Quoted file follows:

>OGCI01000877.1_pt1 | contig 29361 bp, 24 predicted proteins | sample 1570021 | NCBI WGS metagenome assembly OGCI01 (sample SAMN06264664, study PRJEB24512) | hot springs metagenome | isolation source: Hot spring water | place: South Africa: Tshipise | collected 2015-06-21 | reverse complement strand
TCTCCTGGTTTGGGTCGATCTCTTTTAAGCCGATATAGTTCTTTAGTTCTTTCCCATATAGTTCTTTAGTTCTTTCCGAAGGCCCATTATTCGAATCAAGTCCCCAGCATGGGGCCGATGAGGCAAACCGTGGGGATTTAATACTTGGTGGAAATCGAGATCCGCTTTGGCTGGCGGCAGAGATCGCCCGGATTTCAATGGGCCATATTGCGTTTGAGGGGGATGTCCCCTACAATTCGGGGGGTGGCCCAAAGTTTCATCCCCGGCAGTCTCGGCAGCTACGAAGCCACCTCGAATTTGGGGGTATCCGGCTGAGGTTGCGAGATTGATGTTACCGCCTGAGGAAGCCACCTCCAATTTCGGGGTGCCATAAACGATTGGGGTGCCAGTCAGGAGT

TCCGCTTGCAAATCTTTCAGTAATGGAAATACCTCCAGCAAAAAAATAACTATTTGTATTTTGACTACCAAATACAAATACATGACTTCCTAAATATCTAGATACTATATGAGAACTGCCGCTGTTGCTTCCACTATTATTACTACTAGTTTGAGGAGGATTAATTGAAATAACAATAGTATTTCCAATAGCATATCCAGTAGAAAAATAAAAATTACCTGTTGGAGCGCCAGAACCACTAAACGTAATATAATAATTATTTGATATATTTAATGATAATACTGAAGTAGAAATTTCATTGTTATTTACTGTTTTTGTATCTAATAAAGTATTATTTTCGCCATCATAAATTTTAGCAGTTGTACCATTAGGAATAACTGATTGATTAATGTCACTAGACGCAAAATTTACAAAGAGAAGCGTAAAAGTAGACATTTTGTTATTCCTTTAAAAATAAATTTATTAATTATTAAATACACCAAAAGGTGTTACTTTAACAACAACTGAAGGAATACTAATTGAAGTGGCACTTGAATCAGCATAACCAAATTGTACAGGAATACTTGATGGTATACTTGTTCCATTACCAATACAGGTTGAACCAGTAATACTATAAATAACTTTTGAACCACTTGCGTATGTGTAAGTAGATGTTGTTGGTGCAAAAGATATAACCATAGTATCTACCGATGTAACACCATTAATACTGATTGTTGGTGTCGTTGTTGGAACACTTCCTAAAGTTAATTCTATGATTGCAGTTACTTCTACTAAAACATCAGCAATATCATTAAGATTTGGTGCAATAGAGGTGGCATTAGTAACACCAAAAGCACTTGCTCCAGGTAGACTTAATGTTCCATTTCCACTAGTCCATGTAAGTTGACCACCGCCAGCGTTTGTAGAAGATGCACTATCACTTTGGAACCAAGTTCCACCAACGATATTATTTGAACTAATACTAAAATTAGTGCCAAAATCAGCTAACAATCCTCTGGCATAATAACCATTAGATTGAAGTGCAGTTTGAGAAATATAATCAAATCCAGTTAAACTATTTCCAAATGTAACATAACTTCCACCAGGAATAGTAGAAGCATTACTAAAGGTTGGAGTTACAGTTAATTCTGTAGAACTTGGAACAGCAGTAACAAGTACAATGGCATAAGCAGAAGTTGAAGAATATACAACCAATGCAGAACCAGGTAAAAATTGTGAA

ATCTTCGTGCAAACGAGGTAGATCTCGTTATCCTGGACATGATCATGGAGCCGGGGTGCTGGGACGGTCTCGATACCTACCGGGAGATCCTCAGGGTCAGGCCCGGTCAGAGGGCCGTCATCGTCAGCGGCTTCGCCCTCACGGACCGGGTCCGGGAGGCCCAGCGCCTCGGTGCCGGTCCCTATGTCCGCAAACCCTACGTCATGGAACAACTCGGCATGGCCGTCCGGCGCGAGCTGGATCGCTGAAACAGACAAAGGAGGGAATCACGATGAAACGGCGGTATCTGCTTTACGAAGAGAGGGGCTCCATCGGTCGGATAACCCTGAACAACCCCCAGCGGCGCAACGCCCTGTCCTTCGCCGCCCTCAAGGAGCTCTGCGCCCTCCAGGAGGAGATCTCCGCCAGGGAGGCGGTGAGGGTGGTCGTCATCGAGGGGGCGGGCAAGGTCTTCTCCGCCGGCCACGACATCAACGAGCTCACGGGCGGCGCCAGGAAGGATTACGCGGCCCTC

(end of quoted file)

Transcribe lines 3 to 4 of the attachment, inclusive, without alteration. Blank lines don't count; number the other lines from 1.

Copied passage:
TCCGCTTGCAAATCTTTCAGTAATGGAAATACCTCCAGCAAAAAAATAACTATTTGTATTTTGACTACCAAATACAAATACATGACTTCCTAAATATCTAGATACTATATGAGAACTGCCGCTGTTGCTTCCACTATTATTACTACTAGTTTGAGGAGGATTAATTGAAATAACAATAGTATTTCCAATAGCATATCCAGTAGAAAAATAAAAATTACCTGTTGGAGCGCCAGAACCACTAAACGTAATATAATAATTATTTGATATATTTAATGATAATACTGAAGTAGAAATTTCATTGTTATTTACTGTTTTTGTATCTAATAAAGTATTATTTTCGCCATCATAAATTTTAGCAGTTGTACCATTAGGAATAACTGATTGATTAATGTCACTAGACGCAAAATTTACAAAGAGAAGCGTAAAAGTAGACATTTTGTTATTCCTTTAAAAATAAATTTATTAATTATTAAATACACCAAAAGGTGTTACTTTAACAACAACTGAAGGAATACTAATTGAAGTGGCACTTGAATCAGCATAACCAAATTGTACAGGAATACTTGATGGTATACTTGTTCCATTACCAATACAGGTTGAACCAGTAATACTATAAATAACTTTTGAACCACTTGCGTATGTGTAAGTAGATGTTGTTGGTGCAAAAGATATAACCATAGTATCTACCGATGTAACACCATTAATACTGATTGTTGGTGTCGTTGTTGGAACACTTCCTAAAGTTAATTCTATGATTGCAGTTACTTCTACTAAAACATCAGCAATATCATTAAGATTTGGTGCAATAGAGGTGGCATTAGTAACACCAAAAGCACTTGCTCCAGGTAGACTTAATGTTCCATTTCCACTAGTCCATGTAAGTTGACCACCGCCAGCGTTTGTAGAAGATGCACTATCACTTTGGAACCAAGTTCCACCAACGATATTATTTGAACTAATACTAAAATTAGTGCCAAAATCAGCTAACAATCCTCTGGCATAATAACCATTAGATTGAAGTGCAGTTTGAGAAATATAATCAAATCCAGTTAAACTATTTCCAAATGTAACATAACTTCCACCAGGAATAGTAGAAGCATTACTAAAGGTTGGAGTTACAGTTAATTCTGTAGAACTTGGAACAGCAGTAACAAGTACAATGGCATAAGCAGAAGTTGAAGAATATACAACCAATGCAGAACCAGGTAAAAATTGTGAA

ATCTTCGTGCAAACGAGGTAGATCTCGTTATCCTGGACATGATCATGGAGCCGGGGTGCTGGGACGGTCTCGATACCTACCGGGAGATCCTCAGGGTCAGGCCCGGTCAGAGGGCCGTCATCGTCAGCGGCTTCGCCCTCACGGACCGGGTCCGGGAGGCCCAGCGCCTCGGTGCCGGTCCCTATGTCCGCAAACCCTACGTCATGGAACAACTCGGCATGGCCGTCCGGCGCGAGCTGGATCGCTGAAACAGACAAAGGAGGGAATCACGATGAAACGGCGGTATCTGCTTTACGAAGAGAGGGGCTCCATCGGTCGGATAACCCTGAACAACCCCCAGCGGCGCAACGCCCTGTCCTTCGCCGCCCTCAAGGAGCTCTGCGCCCTCCAGGAGGAGATCTCCGCCAGGGAGGCGGTGAGGGTGGTCGTCATCGAGGGGGCGGGCAAGGTCTTCTCCGCCGGCCACGACATCAACGAGCTCACGGGCGGCGCCAGGAAGGATTACGCGGCCCTC